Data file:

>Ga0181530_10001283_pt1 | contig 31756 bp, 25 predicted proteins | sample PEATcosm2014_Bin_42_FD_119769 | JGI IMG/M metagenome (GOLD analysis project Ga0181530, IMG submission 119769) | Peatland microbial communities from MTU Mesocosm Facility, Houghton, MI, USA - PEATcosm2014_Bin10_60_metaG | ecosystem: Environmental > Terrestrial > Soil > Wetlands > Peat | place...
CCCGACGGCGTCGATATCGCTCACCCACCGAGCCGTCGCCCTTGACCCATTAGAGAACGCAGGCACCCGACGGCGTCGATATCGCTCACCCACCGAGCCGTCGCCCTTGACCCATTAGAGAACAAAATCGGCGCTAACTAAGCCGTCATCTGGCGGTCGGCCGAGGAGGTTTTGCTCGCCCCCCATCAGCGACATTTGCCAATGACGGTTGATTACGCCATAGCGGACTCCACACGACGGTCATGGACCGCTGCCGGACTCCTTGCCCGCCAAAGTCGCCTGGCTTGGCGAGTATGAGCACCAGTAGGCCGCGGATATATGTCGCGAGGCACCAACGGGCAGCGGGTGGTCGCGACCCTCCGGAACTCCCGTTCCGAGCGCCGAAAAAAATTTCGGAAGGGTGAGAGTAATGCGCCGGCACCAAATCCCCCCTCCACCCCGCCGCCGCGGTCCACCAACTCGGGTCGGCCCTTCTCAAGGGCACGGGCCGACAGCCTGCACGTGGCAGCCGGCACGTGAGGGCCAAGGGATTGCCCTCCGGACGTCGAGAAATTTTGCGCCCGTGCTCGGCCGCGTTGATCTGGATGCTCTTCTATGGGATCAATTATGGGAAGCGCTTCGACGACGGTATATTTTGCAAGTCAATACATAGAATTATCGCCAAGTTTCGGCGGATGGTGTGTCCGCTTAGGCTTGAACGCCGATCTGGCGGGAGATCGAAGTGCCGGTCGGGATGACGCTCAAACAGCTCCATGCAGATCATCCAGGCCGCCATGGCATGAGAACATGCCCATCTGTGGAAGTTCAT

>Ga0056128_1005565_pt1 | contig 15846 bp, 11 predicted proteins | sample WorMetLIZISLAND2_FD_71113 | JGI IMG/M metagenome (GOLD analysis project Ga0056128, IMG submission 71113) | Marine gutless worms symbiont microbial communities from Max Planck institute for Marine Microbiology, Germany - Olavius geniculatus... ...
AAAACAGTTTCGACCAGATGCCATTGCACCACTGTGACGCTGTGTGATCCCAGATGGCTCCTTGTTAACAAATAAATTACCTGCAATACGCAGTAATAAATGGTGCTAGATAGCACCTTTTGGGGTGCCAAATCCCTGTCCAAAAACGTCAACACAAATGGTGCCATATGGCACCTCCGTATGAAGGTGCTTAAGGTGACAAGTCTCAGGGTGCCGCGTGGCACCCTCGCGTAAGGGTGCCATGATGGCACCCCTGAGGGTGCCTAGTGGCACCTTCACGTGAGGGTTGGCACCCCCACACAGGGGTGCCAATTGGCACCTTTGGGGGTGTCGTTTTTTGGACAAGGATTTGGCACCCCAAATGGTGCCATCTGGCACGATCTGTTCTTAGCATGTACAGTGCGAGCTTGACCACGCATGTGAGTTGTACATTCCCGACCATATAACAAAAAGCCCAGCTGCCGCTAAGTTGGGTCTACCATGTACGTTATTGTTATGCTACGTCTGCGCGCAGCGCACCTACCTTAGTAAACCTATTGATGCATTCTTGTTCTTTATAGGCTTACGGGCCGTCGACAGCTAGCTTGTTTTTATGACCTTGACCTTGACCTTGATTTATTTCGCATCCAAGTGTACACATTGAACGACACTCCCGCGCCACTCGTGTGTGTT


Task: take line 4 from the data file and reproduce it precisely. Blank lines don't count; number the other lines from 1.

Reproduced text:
AAAACAGTTTCGACCAGATGCCATTGCACCACTGTGACGCTGTGTGATCCCAGATGGCTCCTTGTTAACAAATAAATTACCTGCAATACGCAGTAATAAATGGTGCTAGATAGCACCTTTTGGGGTGCCAAATCCCTGTCCAAAAACGTCAACACAAATGGTGCCATATGGCACCTCCGTATGAAGGTGCTTAAGGTGACAAGTCTCAGGGTGCCGCGTGGCACCCTCGCGTAAGGGTGCCATGATGGCACCCCTGAGGGTGCCTAGTGGCACCTTCACGTGAGGGTTGGCACCCCCACACAGGGGTGCCAATTGGCACCTTTGGGGGTGTCGTTTTTTGGACAAGGATTTGGCACCCCAAATGGTGCCATCTGGCACGATCTGTTCTTAGCATGTACAGTGCGAGCTTGACCACGCATGTGAGTTGTACATTCCCGACCATATAACAAAAAGCCCAGCTGCCGCTAAGTTGGGTCTACCATGTACGTTATTGTTATGCTACGTCTGCGCGCAGCGCACCTACCTTAGTAAACCTATTGATGCATTCTTGTTCTTTATAGGCTTACGGGCCGTCGACAGCTAGCTTGTTTTTATGACCTTGACCTTGACCTTGATTTATTTCGCATCCAAGTGTACACATTGAACGACACTCCCGCGCCACTCGTGTGTGTT